Lazarus, of course, has a different role. He’s not the executive producer, like Ebersol. Lazarus oversees all parts of NBC’s sports business.
|Unlike predecessor Ebersol, Lazarus is leaving the International Broadcast Center to visit NBC’s various sets.
And he has to deal with various brush fires that flare up.
Take last Monday, for example. NBC was the brunt of a torrent of criticism after Twitter suspended a reporter with the British newspaper The Independent. The reporter tweeted Zenkel’s corporate email address, and Zenkel was receiving hundreds of messages.
Before heading out to a dinner with Rogge, Lazarus was spotted huddling with Zenkel and NBC Sports communications staff in the network’s PR office at the IBC, trying to develop strategy for dealing with the controversy.
Twitter eventually restored the reporter’s account and apologized for taking it down.
That wasn’t the only flashpoint for the day. Even though it posted TV ratings that put the London Games in position to become the most watched Olympics in history, NBC received heavy criticism on social networks over its decision to tape delay some of the more popular events. In addition, NBC also was hearing complaints that its online streams were buffering and freezing too much.
A big part of Lazarus’ job was to see if the complaints were valid.
The prime-time ratings told him that the tape-delayed programming wasn’t a problem. And data from Google showing normal failure rates indicated that the streaming issues were not widespread.
“Every frame of every event that’s taking place at these Games is being streamed and available,” Lazarus said. “I think it’s a technological feat that’s never been tackled.”
The early criticism did not weigh down NBC executives last week, and it was clear that Lazarus set the tone for the company by staying positive and not becoming distracted by what he calls “noise.”
He chatted with Burke in NBC’s commissary, a massive cafeteria in the IBC for NBC’s 2,800 staffers in London that has its own 24-hour Starbucks. Burke and Lazarus spoke about NBC’s prime-time show from the night before, when American gymnast Jordyn Wieber broke down crying after failing to secure a place in the individual all-around finals.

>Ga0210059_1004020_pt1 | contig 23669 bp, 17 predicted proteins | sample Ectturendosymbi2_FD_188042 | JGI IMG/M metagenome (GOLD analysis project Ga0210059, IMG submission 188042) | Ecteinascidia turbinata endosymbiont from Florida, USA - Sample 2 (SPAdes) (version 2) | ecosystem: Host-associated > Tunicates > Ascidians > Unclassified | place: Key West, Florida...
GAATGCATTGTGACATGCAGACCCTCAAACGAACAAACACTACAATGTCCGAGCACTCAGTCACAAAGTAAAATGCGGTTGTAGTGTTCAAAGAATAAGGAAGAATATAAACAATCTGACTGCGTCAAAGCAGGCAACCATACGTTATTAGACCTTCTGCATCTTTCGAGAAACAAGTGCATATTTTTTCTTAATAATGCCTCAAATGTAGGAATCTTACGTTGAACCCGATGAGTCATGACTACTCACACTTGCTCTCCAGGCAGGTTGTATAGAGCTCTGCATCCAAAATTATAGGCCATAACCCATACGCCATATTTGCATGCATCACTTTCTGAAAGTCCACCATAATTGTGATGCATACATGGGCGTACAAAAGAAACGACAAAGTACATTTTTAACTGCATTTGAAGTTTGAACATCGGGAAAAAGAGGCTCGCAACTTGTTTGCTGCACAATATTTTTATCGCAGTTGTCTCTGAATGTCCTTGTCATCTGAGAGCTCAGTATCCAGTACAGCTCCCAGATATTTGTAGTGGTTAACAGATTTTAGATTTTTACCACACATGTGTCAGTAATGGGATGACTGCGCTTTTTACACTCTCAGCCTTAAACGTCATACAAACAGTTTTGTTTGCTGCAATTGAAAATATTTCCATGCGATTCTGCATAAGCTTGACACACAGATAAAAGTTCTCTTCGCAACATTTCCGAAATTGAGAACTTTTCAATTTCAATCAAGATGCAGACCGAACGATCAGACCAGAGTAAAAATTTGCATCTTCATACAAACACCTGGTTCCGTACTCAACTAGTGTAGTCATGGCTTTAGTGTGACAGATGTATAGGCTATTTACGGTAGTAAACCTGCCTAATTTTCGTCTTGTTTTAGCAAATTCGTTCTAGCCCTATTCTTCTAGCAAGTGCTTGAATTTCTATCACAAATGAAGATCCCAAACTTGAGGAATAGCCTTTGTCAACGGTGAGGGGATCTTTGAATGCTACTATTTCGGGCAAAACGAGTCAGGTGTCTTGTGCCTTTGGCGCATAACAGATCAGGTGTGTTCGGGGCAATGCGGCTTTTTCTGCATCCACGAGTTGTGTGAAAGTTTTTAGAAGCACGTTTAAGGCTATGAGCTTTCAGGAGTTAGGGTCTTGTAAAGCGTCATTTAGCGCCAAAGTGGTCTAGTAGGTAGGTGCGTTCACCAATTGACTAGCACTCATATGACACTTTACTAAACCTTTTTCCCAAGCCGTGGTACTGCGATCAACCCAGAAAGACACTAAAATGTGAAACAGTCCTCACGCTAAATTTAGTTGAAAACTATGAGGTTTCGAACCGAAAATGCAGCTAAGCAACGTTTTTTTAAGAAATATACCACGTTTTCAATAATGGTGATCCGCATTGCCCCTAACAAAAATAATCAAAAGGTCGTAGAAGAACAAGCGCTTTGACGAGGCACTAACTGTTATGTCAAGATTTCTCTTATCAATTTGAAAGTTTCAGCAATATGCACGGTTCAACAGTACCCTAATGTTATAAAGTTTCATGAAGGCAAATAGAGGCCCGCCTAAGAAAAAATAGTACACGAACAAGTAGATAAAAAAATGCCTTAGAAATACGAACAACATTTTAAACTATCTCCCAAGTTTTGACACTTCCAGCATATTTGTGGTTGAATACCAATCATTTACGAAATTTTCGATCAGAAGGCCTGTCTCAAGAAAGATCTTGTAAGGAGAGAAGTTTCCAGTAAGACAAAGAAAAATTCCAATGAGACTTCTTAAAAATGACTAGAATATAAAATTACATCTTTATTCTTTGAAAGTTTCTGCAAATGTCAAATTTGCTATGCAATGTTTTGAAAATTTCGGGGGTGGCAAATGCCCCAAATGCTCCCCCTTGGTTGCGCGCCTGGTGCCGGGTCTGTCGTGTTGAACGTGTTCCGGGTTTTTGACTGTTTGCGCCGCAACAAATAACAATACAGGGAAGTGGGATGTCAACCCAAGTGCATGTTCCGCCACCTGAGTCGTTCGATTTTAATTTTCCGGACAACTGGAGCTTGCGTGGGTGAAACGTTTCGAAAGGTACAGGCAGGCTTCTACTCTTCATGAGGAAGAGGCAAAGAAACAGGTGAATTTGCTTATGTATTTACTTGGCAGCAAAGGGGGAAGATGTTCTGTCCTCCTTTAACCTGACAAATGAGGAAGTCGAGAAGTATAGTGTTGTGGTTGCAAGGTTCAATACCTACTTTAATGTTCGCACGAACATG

Burke hadn’t seen it — but it was the type of emotional Olympic moment for which NBC is known. Burke held up a DVD of the telecast and said he planned to watch it later.
The online streaming complaints never came up in their conversation.
About two hours later, Lazarus rode a golf cart into Olympic Park to visit NBC Sports Network’s studio, which is on the park, adjacent to the Athletes Village.
While there, he casually bantered with one of the on-air hosts, Willie Geist. Both Geist and Lazarus attended Vanderbilt, and they relished last season’s basketball wins against Kentucky.
The positive energy was palpable, as tape-delay complaints were never mentioned.
The mood in NBC’s IBC offices was as upbeat as you could expect for a group that’s working on five hours sleep a night. (Lazarus, for example, is spending the Olympics going to bed after NBC’s prime-time programming ends, around 5 a.m., and wakes up at 9:30 a.m.).
The unexpectedly big TV ratings and the number of online streams helped keep the group energized and focused through the Olympics’ grueling first week.
“I want to be part of as much as I can,” Lazarus said. “I haven’t gone through this before. These first couple of days are a great learning curve for me. I have thought about it, learned about it, talked to everyone in the company about it. But to actually live through it is quite different and educational.”
Different, indeed. The same term could be applied to Comcast-owned NBC during this year’s Games.